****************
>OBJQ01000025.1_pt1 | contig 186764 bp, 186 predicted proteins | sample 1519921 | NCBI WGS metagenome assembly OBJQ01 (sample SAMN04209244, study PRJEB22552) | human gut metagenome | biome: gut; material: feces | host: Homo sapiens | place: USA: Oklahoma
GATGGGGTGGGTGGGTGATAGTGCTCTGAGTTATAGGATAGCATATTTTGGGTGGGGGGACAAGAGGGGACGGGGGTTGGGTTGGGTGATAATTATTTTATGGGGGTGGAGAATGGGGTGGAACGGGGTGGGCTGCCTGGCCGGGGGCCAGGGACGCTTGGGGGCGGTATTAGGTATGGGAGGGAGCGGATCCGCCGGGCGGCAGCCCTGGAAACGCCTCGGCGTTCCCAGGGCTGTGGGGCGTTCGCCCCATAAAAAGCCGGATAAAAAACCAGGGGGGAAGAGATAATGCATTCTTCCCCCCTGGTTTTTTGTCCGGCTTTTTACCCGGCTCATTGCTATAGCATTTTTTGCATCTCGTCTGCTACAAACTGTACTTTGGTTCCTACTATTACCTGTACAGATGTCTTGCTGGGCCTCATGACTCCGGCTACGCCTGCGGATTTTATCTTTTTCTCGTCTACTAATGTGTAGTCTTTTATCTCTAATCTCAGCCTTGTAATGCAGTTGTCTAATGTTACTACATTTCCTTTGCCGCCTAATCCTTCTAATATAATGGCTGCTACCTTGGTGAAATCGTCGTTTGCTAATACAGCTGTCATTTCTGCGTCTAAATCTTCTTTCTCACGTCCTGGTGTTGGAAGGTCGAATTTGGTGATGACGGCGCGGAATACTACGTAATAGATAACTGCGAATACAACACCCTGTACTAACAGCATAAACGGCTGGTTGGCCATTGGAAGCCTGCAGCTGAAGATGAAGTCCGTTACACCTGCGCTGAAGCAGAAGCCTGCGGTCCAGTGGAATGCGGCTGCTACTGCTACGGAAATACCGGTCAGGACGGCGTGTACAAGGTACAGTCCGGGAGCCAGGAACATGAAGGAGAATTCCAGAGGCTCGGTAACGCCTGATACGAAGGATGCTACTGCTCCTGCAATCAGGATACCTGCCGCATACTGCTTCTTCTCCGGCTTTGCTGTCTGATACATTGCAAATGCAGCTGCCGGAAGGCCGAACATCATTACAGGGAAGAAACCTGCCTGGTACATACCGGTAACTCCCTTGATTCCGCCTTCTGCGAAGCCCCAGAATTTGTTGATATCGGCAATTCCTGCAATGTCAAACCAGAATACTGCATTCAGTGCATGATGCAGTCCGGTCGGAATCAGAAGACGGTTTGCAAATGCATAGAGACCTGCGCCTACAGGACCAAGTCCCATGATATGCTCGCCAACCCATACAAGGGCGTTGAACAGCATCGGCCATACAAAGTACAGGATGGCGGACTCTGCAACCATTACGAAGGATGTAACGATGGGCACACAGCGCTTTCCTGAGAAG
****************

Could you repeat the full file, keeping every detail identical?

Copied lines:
>OBJQ01000025.1_pt1 | contig 186764 bp, 186 predicted proteins | sample 1519921 | NCBI WGS metagenome assembly OBJQ01 (sample SAMN04209244, study PRJEB22552) | human gut metagenome | biome: gut; material: feces | host: Homo sapiens | place: USA: Oklahoma
GATGGGGTGGGTGGGTGATAGTGCTCTGAGTTATAGGATAGCATATTTTGGGTGGGGGGACAAGAGGGGACGGGGGTTGGGTTGGGTGATAATTATTTTATGGGGGTGGAGAATGGGGTGGAACGGGGTGGGCTGCCTGGCCGGGGGCCAGGGACGCTTGGGGGCGGTATTAGGTATGGGAGGGAGCGGATCCGCCGGGCGGCAGCCCTGGAAACGCCTCGGCGTTCCCAGGGCTGTGGGGCGTTCGCCCCATAAAAAGCCGGATAAAAAACCAGGGGGGAAGAGATAATGCATTCTTCCCCCCTGGTTTTTTGTCCGGCTTTTTACCCGGCTCATTGCTATAGCATTTTTTGCATCTCGTCTGCTACAAACTGTACTTTGGTTCCTACTATTACCTGTACAGATGTCTTGCTGGGCCTCATGACTCCGGCTACGCCTGCGGATTTTATCTTTTTCTCGTCTACTAATGTGTAGTCTTTTATCTCTAATCTCAGCCTTGTAATGCAGTTGTCTAATGTTACTACATTTCCTTTGCCGCCTAATCCTTCTAATATAATGGCTGCTACCTTGGTGAAATCGTCGTTTGCTAATACAGCTGTCATTTCTGCGTCTAAATCTTCTTTCTCACGTCCTGGTGTTGGAAGGTCGAATTTGGTGATGACGGCGCGGAATACTACGTAATAGATAACTGCGAATACAACACCCTGTACTAACAGCATAAACGGCTGGTTGGCCATTGGAAGCCTGCAGCTGAAGATGAAGTCCGTTACACCTGCGCTGAAGCAGAAGCCTGCGGTCCAGTGGAATGCGGCTGCTACTGCTACGGAAATACCGGTCAGGACGGCGTGTACAAGGTACAGTCCGGGAGCCAGGAACATGAAGGAGAATTCCAGAGGCTCGGTAACGCCTGATACGAAGGATGCTACTGCTCCTGCAATCAGGATACCTGCCGCATACTGCTTCTTCTCCGGCTTTGCTGTCTGATACATTGCAAATGCAGCTGCCGGAAGGCCGAACATCATTACAGGGAAGAAACCTGCCTGGTACATACCGGTAACTCCCTTGATTCCGCCTTCTGCGAAGCCCCAGAATTTGTTGATATCGGCAATTCCTGCAATGTCAAACCAGAATACTGCATTCAGTGCATGATGCAGTCCGGTCGGAATCAGAAGACGGTTTGCAAATGCATAGAGACCTGCGCCTACAGGACCAAGTCCCATGATATGCTCGCCAACCCATACAAGGGCGTTGAACAGCATCGGCCATACAAAGTACAGGATGGCGGACTCTGCAACCATTACGAAGGATGTAACGATGGGCACACAGCGCTTTCCTGAGAAG